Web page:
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Paris student demo turns violent, four arrests

FRENCH students threw bottles at police and broke shop windows in Paris overnight during a demonstration against government reforms, police said today, ahead of a nationwide strike.

Police arrested four people during the student march, which started late on Tuesday at the Tolbiac university in southern Paris and went all the way to the Barbes area in the north of the city, close to the tourist hub of Montmartre.

"All along the way the demonstrators damaged property. Lots of shop windows were hit by bottles. They also threw bottles at the security forces, but there was no police charge or fighting," said a police spokesman.

French universities have been hit for several months by a series of strikes, sit-ins, boycotts and sieges by both students and lecturers over several disputed government reforms.

Unions have called a nationwide strike across sectors and planned demonstrations all over France today to denounce President Nicolas Sarkozy's economic policies, and polls show the vast majority of French people support the protests.

The Le Canard Enchaine weekly quoted Sarkozy yesterday as saying he feared a repeat of the student-led May 1968 uprising, when rioters rocked Paris and strikers paralysed France.

The police spokesman did not know how many people were involved in the Paris fracas, but one student who said he was on the march posted a message on the website of newspaper 20minutes saying there were about 1,000 or 1,500 protesters.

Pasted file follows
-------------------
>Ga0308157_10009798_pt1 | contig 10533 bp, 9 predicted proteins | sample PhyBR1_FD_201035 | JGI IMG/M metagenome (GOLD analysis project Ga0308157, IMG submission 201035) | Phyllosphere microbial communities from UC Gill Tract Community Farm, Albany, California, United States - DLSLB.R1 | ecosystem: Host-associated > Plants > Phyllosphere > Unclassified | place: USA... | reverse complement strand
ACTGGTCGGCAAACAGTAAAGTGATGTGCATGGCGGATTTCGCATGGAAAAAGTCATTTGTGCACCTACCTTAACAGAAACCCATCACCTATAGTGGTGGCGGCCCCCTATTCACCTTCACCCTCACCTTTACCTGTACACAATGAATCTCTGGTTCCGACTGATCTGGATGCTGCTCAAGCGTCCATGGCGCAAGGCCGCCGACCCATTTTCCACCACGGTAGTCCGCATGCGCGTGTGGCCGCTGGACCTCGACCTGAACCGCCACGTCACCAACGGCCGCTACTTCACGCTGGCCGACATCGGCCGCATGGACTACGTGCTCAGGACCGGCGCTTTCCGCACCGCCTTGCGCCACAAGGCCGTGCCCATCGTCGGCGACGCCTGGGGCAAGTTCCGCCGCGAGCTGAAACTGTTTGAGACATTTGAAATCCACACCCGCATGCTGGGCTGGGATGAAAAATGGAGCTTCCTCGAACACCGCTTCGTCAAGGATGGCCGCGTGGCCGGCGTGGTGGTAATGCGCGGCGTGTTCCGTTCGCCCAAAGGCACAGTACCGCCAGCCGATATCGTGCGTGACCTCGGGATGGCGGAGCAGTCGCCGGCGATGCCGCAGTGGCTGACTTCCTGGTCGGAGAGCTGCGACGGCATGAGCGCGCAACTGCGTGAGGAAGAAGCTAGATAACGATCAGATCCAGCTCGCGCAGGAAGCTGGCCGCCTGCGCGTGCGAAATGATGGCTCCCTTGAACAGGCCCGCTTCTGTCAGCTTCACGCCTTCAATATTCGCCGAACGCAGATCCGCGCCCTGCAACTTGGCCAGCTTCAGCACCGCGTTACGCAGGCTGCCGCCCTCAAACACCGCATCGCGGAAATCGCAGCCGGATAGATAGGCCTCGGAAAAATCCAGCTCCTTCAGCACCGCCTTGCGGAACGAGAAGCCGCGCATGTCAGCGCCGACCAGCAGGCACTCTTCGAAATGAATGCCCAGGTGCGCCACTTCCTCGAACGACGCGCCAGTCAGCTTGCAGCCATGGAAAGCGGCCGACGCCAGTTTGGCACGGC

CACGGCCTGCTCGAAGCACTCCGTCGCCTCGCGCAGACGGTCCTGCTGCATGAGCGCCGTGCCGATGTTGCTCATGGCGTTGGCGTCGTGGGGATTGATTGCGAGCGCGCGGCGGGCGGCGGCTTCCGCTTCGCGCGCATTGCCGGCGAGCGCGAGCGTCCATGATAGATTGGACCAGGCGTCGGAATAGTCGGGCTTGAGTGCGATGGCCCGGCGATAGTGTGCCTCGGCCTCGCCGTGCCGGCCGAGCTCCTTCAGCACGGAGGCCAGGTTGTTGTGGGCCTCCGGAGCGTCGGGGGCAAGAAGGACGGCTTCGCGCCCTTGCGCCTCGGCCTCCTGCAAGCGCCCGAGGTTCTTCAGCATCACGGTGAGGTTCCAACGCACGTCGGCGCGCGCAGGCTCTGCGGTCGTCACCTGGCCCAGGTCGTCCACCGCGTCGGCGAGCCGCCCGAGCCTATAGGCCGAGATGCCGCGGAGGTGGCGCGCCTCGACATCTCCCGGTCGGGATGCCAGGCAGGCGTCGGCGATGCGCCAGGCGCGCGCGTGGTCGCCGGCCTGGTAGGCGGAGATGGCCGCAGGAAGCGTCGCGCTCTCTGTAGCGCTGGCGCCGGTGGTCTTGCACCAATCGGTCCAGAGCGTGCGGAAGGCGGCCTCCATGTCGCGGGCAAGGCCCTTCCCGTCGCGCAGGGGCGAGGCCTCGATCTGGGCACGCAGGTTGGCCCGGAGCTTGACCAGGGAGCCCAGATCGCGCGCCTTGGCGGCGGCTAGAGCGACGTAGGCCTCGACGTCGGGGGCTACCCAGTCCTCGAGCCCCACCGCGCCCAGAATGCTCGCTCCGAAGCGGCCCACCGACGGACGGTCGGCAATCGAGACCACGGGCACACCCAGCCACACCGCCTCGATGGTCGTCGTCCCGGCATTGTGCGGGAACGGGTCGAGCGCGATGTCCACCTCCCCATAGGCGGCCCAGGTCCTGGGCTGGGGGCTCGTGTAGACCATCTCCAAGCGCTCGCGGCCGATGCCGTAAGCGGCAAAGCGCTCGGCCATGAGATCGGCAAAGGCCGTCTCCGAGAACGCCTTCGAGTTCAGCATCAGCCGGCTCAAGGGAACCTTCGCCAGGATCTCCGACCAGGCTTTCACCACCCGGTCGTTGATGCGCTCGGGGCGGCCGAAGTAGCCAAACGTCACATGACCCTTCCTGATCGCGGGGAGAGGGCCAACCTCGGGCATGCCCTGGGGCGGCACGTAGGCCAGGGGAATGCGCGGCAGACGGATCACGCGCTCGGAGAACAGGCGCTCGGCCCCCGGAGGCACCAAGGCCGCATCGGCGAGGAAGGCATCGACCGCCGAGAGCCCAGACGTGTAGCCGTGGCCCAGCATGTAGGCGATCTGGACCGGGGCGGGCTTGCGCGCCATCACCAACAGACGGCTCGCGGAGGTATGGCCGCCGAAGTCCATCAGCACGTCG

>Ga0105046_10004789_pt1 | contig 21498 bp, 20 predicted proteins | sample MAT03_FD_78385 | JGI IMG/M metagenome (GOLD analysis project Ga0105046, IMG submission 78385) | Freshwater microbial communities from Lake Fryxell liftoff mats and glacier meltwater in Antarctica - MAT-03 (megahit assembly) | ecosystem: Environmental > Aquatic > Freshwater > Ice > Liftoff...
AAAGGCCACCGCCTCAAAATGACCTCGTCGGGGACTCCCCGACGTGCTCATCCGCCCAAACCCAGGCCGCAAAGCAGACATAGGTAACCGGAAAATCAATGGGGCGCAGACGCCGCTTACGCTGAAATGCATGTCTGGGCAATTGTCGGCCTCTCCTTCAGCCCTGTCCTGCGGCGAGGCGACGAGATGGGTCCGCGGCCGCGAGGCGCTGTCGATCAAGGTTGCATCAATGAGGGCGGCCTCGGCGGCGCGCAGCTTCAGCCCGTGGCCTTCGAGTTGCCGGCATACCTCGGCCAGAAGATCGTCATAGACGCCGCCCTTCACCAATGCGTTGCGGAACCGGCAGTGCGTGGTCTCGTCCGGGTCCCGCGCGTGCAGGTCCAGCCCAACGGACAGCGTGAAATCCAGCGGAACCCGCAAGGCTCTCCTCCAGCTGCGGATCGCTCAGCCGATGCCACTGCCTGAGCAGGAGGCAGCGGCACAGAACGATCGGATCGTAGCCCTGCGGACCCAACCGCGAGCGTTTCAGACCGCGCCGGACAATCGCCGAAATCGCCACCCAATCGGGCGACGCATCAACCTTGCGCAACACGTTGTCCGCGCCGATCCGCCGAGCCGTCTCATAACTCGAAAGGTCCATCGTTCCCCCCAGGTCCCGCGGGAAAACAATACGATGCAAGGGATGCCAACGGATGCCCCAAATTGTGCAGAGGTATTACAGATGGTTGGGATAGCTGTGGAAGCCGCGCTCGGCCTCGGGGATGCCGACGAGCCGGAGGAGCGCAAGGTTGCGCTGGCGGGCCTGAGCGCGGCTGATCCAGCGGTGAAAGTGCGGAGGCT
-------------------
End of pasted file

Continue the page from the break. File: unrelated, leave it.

"Our aim was for student voices to be heard. We chanted spontaneous slogans like 'Paris stand up, rise up!' and 'Sarkozy resign'," wrote the student anonymously.

Higher education is just one of many sectors where objections to Sarkozy's policies have boiled over in recent months, with magistrates, school teachers, hospital workers and other public sector employees repeatedly taking to the streets.

Sarkozy offered a series of concessions after a first day of union action on Jan. 29 brought up to 2.5 million people on the streets, but labour leaders said they were dissatisfied by the measures and called for a second round of rallies.

Recent factory closures have fueled public anger and tempers have risen in industry. Sacked Sony workers locked up their managers for one night last week to demand more redundancy money, while workers at tyre maker Continental hurled eggs and insults at their bosses.


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